[Beowulf] Cluster Diagram of 500 PC

Daniel Navas-Parejo Alonso danapa2000 at gmail.com
Thu Jul 12 17:41:11 EDT 2007


Drawback when stacking could be scalability (there is always a maximum
number of switches that could be stacked), but is a nice solution for a
limited number of nodes. Of course, this is not at all an HA approach.

There is a network manufacturer that implements a couple of protocols that
could be interesting for network redundancy and low-latency failover
mechanisms, that can perfectly fit on that ring proposal you're doing. Those
protocols are EAPSv2 (based in a set of rings) for L2 and ESRP for L3. Yet
once again, propietary protocols, that's the drawback.

Spanning tree has some caveats and could make you to increase the number of
hops when communicating two distant leafs. In this case there are some
vendor-specific spanning tree implementations (i.e PVST+, EMISTP, etc...)
but also a number of "standard" Spanning tree standard implementations (for
instance the first definition of STP in 802.1D and its successors 802.1w,
etc....)

Anyway, hop latency in Ethernet is most of times just peanuts in terms of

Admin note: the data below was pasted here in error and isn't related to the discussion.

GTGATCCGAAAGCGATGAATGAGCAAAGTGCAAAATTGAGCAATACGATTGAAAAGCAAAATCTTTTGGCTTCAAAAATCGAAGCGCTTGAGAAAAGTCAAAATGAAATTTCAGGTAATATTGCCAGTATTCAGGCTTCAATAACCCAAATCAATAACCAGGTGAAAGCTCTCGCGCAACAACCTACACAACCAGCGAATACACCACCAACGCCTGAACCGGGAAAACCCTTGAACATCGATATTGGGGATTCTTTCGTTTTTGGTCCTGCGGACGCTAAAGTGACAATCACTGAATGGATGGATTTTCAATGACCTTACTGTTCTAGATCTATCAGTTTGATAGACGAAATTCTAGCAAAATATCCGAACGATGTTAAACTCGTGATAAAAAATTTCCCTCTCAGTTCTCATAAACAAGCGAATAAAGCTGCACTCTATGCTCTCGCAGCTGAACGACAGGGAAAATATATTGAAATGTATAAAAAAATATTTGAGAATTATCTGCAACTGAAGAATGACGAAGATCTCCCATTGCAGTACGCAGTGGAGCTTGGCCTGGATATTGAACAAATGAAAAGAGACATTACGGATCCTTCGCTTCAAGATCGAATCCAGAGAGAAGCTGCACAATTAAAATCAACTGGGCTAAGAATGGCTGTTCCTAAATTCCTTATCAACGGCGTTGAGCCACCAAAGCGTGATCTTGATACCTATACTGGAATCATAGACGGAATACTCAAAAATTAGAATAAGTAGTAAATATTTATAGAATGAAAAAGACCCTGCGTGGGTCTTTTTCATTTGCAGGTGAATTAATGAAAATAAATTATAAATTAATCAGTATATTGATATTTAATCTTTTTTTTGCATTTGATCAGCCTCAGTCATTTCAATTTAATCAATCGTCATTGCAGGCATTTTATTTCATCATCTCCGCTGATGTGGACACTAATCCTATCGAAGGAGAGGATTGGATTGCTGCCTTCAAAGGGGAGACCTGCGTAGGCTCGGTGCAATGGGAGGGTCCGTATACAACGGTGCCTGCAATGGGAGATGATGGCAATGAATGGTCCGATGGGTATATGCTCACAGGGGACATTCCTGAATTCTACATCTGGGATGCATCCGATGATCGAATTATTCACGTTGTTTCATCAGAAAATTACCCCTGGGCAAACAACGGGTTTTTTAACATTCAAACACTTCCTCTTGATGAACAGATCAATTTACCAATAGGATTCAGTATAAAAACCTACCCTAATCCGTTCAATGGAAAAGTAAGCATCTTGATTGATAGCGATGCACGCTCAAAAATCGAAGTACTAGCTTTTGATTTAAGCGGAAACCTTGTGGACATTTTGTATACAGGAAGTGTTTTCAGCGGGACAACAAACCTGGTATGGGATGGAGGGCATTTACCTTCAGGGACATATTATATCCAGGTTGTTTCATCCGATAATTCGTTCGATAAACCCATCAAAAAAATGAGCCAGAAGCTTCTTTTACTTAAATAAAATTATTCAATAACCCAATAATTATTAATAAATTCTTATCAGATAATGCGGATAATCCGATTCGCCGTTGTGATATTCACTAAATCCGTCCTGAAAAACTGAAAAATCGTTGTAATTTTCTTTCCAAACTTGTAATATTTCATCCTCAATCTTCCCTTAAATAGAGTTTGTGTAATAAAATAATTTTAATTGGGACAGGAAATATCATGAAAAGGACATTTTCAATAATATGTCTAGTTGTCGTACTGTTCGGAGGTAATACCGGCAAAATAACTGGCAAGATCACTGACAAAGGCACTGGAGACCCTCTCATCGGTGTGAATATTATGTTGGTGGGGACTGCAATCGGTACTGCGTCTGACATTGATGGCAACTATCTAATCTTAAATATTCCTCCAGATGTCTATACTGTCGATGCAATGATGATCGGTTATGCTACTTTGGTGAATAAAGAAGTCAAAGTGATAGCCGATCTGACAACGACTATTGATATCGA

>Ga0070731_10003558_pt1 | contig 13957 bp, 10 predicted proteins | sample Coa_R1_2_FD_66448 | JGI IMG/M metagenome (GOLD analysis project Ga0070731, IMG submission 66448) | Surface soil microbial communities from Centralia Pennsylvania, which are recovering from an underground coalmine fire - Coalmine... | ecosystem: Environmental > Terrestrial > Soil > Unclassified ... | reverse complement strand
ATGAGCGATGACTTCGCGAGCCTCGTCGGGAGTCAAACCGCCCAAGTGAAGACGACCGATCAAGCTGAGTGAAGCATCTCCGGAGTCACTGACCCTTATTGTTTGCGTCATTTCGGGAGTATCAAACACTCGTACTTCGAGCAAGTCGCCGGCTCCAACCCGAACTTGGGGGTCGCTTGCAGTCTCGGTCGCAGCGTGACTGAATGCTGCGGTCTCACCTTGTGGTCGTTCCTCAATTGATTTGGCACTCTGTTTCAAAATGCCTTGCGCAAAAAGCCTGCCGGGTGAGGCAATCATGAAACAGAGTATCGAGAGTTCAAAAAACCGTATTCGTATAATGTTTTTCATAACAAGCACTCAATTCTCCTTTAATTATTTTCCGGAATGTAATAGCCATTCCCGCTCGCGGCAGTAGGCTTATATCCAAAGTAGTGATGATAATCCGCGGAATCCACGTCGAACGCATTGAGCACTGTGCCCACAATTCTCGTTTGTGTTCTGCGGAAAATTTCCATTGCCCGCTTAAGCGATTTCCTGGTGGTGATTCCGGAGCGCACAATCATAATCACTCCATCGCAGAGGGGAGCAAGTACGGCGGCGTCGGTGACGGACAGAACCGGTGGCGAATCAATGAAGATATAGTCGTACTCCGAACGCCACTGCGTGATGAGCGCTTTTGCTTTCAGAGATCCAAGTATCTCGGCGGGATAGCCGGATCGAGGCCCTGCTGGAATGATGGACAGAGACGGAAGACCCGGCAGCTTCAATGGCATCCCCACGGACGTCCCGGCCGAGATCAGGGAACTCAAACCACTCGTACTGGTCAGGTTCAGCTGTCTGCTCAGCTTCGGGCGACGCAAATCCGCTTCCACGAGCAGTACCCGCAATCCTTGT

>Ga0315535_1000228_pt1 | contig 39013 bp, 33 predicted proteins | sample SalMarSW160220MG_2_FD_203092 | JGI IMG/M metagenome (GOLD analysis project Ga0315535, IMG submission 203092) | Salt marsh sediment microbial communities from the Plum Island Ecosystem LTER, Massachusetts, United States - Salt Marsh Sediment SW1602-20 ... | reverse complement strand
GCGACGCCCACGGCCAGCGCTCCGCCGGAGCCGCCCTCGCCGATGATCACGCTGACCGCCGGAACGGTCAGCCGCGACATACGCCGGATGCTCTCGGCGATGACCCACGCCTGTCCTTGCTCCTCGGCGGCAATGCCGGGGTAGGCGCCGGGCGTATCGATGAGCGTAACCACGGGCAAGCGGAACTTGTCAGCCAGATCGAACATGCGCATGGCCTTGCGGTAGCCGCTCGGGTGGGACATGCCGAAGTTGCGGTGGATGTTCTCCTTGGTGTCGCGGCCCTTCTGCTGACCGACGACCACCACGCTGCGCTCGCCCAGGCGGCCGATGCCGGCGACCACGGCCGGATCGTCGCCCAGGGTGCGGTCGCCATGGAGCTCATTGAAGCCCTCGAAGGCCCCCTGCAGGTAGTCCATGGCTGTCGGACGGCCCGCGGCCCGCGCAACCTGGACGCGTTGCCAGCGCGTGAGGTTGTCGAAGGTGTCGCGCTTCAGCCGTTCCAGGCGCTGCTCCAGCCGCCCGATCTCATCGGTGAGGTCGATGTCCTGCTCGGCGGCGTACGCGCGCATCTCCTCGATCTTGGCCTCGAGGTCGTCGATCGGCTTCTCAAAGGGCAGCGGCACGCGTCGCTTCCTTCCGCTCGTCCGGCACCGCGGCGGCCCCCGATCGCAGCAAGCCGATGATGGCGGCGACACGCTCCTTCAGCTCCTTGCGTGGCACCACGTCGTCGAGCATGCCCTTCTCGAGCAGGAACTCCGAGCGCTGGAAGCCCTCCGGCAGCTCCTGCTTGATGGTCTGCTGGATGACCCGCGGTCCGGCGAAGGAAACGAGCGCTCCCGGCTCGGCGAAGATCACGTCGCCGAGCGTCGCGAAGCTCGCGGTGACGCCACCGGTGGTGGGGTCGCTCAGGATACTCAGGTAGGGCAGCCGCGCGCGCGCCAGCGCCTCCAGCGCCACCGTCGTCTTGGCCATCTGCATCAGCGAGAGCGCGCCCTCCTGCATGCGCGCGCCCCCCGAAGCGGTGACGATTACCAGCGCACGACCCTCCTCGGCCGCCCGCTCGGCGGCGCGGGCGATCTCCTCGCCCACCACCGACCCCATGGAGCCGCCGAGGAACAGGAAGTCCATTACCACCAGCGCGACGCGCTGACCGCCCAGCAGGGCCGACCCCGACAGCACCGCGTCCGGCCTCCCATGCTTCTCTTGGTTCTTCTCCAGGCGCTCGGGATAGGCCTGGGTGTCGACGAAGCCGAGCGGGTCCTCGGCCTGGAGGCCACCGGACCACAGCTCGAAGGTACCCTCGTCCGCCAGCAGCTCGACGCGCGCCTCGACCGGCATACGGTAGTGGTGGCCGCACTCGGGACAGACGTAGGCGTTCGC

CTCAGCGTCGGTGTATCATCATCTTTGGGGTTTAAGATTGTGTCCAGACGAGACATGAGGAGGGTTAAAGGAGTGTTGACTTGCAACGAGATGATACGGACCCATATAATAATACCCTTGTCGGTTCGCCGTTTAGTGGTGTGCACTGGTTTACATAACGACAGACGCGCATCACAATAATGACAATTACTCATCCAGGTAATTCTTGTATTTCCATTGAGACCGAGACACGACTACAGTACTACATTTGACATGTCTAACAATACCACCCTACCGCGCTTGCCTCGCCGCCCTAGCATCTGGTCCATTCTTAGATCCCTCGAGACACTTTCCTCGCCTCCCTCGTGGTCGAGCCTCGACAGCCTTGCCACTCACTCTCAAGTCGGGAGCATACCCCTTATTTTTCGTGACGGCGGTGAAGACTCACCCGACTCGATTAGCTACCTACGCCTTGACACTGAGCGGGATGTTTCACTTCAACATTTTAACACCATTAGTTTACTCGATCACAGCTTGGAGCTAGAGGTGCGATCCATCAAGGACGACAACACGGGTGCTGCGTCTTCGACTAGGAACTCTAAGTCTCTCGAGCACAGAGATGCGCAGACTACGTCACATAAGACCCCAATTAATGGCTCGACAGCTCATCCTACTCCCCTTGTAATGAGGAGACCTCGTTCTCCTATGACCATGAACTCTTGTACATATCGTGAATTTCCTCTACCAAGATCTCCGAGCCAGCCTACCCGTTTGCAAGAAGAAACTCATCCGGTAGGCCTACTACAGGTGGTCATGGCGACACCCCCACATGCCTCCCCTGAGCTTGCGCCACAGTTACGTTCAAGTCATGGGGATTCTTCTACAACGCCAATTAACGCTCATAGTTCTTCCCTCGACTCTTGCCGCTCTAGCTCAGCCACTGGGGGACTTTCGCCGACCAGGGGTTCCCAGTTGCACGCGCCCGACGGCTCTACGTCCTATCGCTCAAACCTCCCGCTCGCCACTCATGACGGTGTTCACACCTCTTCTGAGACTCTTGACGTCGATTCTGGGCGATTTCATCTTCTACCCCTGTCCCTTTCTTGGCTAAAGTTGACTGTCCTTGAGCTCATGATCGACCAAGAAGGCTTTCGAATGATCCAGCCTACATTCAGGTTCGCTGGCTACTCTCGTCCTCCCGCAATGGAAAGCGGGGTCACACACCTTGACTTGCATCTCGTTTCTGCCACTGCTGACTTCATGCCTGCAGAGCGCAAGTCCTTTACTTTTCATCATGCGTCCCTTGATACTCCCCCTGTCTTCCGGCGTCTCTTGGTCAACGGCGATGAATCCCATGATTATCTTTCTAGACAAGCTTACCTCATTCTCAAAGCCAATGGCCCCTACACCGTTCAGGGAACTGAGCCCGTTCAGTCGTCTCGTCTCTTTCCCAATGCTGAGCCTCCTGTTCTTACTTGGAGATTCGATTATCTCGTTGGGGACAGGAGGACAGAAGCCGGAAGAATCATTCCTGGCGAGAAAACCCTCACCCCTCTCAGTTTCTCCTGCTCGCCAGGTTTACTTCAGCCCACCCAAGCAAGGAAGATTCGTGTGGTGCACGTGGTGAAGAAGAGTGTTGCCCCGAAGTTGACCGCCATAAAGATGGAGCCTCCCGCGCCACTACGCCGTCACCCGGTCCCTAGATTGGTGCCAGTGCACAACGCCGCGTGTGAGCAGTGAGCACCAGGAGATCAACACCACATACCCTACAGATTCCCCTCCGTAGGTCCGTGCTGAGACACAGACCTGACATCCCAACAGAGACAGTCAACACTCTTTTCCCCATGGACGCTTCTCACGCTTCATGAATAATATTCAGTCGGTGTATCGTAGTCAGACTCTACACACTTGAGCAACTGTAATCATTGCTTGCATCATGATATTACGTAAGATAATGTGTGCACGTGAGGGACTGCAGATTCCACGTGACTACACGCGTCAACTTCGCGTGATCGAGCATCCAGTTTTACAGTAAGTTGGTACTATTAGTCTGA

latency compared to TCP/IP stack overhead...

Other option could be not to impement redundancy but of course this depends
on the criticity of your cluster....




2007/7/11, Mark Hahn <hahn at mcmaster.ca>:
>
> >> my question is: do switches these days have smart protocols for mapping
> and
> >> routing in such a configuration?  I know that the original spanning
> >
> > That's 802.3ad. Quick pointer:
> > http://en.wikipedia.org/wiki/Link_aggregation
>
> I don't think that's what I meant.  imagine instead that you have
> 48pt GE switches, each of which has 4x 10G extra ports.  now, take
> 5 such switches and fully connect them (each switch has a 10G link
> to each of the other 4 switches).  I don't think 802.3ad helps here,
> since what you want is to _avoid_ a single spanning tree, which
> would necessarily have one root.
>
> 802.3ad is exactly the right thing if you simply want to stack
> two such switches and want 4x10Gb inter-switch bandwidth.
>
> I noticed that d-link appears to use 10G links for stacking, but
> has a route-discovery protocol that lets them structure the switches
> into a ring.  I'm not sure they use this to reduce hop-count, though -
> perhaps just for reliability.
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